Supply Chain Design for Vaccine Manufacturer

Challenge:




GlaxoSmithKline (GSK) was the world’s sixth largest pharmaceutical company in 2014. The company was launching a new vaccine product on a new market that needed a distribution network different from what they had before. Therefore, the company needed to design a new supply chain and align manufacturing processes with it.


The supply chain of a vaccine is a complex system because it is geographically extended globally, and it uses a large amount of resources, including manufacturing plants and warehouses.


Production and distribution start with the preparation of “bulk”, where many different components are used. This stage is then followed by the “filling” step, where many containers, such as syringes and vials, have to be managed. Then the product goes to final packaging (with specific requirements for all different regions, in compliance with local laws). In addition, in the GSK case, the vaccine could only be produced and released for distribution in batches, which made further supply chain planning even more difficult.


A specific issue for the company was how to handle large amounts of components with specific expiration dates, while complying with quality control procedures (both internal and external at “single dose level”), and commercial rules. In addition, GSK implemented various inventory management policies using corporate transactional systems, including SAP. Above all, their supply chain faced a large amount of specific settings and balancing problems.


All of these special traits were the reason that GSK choose dynamic simulation as a decision-support tool for the vaccine supply chain design. Fair Dynamics Consulting developed the supply chain’s simulation model for the company using AnyLogic.


Solution:




The model designed by Fair Dynamics simulated GSK’s supply chain, including the manufacturing and the distribution parts of it.

Supply Chain Optimization for Manufacturing

Process Logiс in the Model

The manufacturing part was based on the discrete-event modeling method and it simulated business processes involved in the vaccine production. These included three levels of processes that could be intervened by each other:

  • Manufacturing processes 
  • Quality control processes (product testing) 
  • Quality assurance processes (production process control)

The model had to take into account the different policies the company implemented and production constraints. For example, the model included shifts of human operators at the plant, their operation times depending on experience, as well as different sourcing policies that affected the production schedule.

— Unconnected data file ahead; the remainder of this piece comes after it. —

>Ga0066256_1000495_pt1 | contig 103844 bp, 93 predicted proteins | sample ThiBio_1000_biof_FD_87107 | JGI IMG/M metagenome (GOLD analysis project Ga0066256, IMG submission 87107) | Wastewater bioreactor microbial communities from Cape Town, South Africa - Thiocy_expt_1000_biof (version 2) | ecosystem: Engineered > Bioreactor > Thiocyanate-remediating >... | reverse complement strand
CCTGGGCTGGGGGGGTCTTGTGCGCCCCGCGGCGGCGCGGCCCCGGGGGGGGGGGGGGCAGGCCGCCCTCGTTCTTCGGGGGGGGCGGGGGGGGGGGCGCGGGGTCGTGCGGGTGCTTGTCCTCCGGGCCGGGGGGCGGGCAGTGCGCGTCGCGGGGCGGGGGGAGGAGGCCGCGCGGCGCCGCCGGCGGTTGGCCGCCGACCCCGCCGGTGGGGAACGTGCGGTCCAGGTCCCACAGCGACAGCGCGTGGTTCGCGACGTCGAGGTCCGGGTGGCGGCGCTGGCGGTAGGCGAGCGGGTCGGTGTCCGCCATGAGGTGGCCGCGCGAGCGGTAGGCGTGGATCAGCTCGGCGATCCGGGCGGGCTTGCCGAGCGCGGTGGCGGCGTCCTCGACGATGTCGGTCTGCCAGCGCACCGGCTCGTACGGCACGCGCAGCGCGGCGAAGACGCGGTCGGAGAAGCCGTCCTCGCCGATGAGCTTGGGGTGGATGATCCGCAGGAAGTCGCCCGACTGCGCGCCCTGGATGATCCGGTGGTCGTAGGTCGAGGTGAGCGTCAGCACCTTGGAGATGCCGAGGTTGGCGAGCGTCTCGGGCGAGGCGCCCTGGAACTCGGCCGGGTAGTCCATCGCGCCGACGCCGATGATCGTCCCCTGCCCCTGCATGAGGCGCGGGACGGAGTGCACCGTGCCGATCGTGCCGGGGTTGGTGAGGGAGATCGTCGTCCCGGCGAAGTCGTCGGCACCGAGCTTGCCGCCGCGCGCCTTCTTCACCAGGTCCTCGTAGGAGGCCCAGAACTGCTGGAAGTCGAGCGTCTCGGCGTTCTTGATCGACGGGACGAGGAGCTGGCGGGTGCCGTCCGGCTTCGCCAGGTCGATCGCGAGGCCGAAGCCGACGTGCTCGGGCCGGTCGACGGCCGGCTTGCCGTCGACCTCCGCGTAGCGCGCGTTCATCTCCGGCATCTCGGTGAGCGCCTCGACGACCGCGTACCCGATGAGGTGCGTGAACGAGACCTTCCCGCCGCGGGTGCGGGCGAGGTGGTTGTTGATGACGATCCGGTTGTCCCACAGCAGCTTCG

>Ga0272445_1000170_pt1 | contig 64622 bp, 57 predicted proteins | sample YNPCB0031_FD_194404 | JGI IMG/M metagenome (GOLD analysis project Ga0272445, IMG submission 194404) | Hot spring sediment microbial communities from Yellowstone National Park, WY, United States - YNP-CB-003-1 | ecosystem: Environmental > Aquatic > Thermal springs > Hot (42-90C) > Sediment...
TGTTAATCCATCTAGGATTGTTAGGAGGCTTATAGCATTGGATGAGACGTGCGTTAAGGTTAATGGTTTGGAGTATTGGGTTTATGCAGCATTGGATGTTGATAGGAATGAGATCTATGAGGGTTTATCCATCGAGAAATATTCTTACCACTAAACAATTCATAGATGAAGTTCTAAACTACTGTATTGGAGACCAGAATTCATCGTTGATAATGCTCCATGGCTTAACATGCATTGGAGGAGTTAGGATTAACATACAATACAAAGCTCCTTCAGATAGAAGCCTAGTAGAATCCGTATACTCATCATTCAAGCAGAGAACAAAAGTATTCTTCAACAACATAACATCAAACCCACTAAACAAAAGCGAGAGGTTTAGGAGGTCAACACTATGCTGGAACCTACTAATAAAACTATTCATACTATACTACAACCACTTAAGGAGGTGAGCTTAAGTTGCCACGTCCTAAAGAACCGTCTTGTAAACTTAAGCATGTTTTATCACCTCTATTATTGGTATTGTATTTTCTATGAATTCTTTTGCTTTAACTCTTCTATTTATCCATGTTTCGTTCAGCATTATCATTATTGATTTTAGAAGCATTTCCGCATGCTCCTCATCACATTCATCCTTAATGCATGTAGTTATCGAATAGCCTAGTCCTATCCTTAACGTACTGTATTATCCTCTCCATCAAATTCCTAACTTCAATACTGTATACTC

Supply Chain Simulation Model Statistics

Model Statistics

The manufacturing part of the model was integrated with the distribution part that simulated the US market supply chain, orders to the manufacturing part, and received goods from it.


The supply chain in the model reflected the real-world supply chain design, and included warehouses replenished from the main European distribution center, wholesalers (product distributors), and hundreds of clients, all with defined geographical locations. Clients ordered goods from wholesalers, but were supplied directly from GSK’s warehouses, due to the sensitive nature of the product and to avoid delays caused by intermediaries’ participation.


One of the important metrics taken into account was maintaining high service levels, because the product’s selling proposition was guaranteed 24 hour delivery.


The model was able to simulate both the steady state of the supply chain, and situations with disruptions and emergencies, to see how “what-if” scenarios would affect supply chain performance.

Outcome:




The model allowed GlaxoSmithKline to determine the optimal vaccine supply chain design from the standpoint of costs and service level.


The model also served as a part of an operational decision-support tool for the supply chain planners. The tool allowed them to determine optimal production/distribution policies for the next week/month.


The uniqueness of this project was the combination of manufacturing and distribution processes in one simulation model, which was possible due to the multimethod modeling techniques available in AnyLogic. This approach gave GSK the ability to achieve more accuracy in simulation, thus allowing for more precise forecasting and more profitable decision making.

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